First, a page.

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Hercules Technology Growth Capital (NYSE:HTGC)
Q4 2020 Earnings Call
Feb 23, 2021, 5:00 p.m. ET

Contents:

  • Prepared Remarks
  • Questions and Answers
  • Call Participants

Prepared Remarks:


Operator

Ladies and gentlemen, thank you for standing by and welcome to the Hercules Capital Q4 2020 earnings conference call. [Operator instructions] I would now like to hand the conference over to your speaker today, Michael Hara. Thank you. Please go ahead.

Michael Hara -- Senior Director of Investor Relations

Thank you, Sherry. Good afternoon, everyone, and welcome to Hercules conference call for the fourth-quarter and full-year 2020. With us on the call today from Hercules are Scott Bluestein, CEO and chief investment officer; and Seth Meyer, CFO. Hercules' fourth-quarter and full-year 2020 financial results were released just after today's market close and can be accessed from Hercules' investor relations section at htgc.com.

We have arranged for a replay of the call at Hercules web page or by using the telephone number and passcode provided in today's earnings release. During this call, we may make forward-looking statements based on current expectations. Actual financial results filed with the Securities and Exchange Commission may differ from those contained herein due to timing delays between the date of this release and in the confirmation and final audit results. In addition, the statements contained in this release that are not purely historical are forward-looking statements.

These forward-looking statements are not guarantees of future performance and are subject to uncertainties and other factors that could cause actual results to differ materially from those expressed in the forward-looking statements, including without limitation, the risks and uncertainties, including the uncertainties surrounding the current market turbulence caused by the COVID-19 pandemic and other factors we identified from time to time in our filings with the SEC. Although we believe that the assumptions on which these forward-looking statements are reasonable, any of those assumptions can prove to be inaccurate, and as a result, the forward-looking statements based on those assumptions also can be incorrect. You should not place undue reliance on these forward-looking statements. These forward-looking statements contained in this release are made as of the date hereof, and Hercules assumes no obligation to update the forward-looking statements or subsequent events.

To obtain copies of related SEC filings, please visit our website. And with that, I'll turn the call over to Scott.

Scott Bluestein -- Chief Executive Officer and Chief Investment Officer

Thank you, Michael, and thank you all for joining us today. We hope that everyone is staying safe and healthy. I am incredibly proud of what our team was able to achieve in 2020. Despite the challenges associated with the COVID-19 pandemic, Hercules Capital was able to deliver yet another strong year of solid execution, outstanding financial results and solid credit performance.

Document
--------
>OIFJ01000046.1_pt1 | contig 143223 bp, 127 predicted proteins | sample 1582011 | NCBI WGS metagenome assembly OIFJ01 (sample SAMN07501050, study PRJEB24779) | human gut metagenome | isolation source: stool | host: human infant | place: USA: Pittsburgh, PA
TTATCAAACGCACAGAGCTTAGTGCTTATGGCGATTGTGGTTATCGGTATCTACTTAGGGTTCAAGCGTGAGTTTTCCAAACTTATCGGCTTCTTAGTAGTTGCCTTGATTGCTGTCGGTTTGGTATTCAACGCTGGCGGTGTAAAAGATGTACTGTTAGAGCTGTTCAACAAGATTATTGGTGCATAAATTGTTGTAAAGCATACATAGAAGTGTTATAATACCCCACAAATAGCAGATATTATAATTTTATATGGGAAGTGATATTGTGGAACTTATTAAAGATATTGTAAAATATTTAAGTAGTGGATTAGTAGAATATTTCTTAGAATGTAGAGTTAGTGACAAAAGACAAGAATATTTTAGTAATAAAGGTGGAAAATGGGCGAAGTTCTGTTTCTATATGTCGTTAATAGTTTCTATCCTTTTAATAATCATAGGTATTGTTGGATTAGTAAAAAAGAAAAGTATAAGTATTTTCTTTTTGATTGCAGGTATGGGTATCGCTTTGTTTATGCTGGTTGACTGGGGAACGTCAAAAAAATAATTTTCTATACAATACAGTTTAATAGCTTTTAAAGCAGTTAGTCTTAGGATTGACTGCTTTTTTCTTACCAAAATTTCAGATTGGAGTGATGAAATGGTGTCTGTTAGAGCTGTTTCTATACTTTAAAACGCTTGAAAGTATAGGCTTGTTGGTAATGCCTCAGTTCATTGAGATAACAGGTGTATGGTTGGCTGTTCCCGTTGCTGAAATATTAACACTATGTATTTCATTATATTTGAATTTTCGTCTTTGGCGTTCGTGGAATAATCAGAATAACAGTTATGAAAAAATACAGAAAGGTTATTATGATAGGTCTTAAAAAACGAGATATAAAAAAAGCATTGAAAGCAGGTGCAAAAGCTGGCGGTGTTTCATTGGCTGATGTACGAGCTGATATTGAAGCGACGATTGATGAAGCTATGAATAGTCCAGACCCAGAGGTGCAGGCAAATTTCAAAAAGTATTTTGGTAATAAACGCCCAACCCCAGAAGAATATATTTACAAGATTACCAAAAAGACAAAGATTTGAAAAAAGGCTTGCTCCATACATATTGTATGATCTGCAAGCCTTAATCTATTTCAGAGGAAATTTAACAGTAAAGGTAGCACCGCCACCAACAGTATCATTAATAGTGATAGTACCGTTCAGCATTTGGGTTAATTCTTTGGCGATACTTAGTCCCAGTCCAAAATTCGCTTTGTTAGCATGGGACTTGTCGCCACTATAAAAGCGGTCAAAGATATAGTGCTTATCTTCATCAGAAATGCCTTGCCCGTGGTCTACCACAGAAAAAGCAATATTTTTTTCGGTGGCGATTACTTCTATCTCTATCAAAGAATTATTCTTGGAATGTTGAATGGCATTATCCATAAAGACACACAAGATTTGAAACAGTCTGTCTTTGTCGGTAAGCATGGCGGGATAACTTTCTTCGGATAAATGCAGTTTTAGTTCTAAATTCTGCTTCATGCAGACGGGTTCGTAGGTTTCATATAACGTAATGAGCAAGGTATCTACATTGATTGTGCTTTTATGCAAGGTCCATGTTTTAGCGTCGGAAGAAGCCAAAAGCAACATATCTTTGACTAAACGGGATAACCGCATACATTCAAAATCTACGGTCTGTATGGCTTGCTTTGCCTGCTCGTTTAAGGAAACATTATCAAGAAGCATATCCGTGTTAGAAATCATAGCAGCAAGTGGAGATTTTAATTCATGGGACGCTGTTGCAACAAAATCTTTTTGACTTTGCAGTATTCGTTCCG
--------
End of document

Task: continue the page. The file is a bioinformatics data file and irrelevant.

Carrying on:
We were also able to demonstrate to our 100-plus borrowers the importance of having a partner with a strong and stable balance sheet and our ability to grow with the companies as they scale. In 2020, the health and vibrancy of the VC ecosystem, continued strength of our origination platform, robust liquidity position and strong balance sheet put us in position to deliver achievements on multiple fronts, including record total investment income of 287.3 million, up 7.2%. Record net investment income of 157.1 million, up 9.7%. Record undistributed earnings spillover of 107.7 million or $0.94 per share based on ending shares outstanding.

Record available liquidity of 673.3 million. Record total assets of 2.6 billion, up 6.6%. Over $1 billion of new debt and equity commitments for the third consecutive year. 22 IPO and M&A events.

And finally, formation of Hercules Adviser as a wholly owned subsidiary of Hercules Capital. We continue to manage the business to maximize liquidity, ensure balance sheet strength and maintain substantial operational flexibility in the current environment. Continuing with the theme throughout 2020, I'm going to provide an overview of our performance in Q4 and then discuss key areas of the business that we feel are important. I will also be providing an update on some of the work that we did in 2020 to further strengthen our platform and position us for future growth.

Let me recap some of the key highlights of our performance for Q4. We originated more than 151 million of new debt and equity commitments and delivered gross fundings of nearly 130 million. Our fourth-quarter debt and equity fundings were weighted toward existing portfolio company relationships, largely driven by continued strong performance and the achievement of milestones across the current portfolio. During Q4, we chose to stay disciplined and true to our focus on strong underwriting parameters as an abundance of equity capital and loosely structured debt created challenges in terms of prudent new business origination.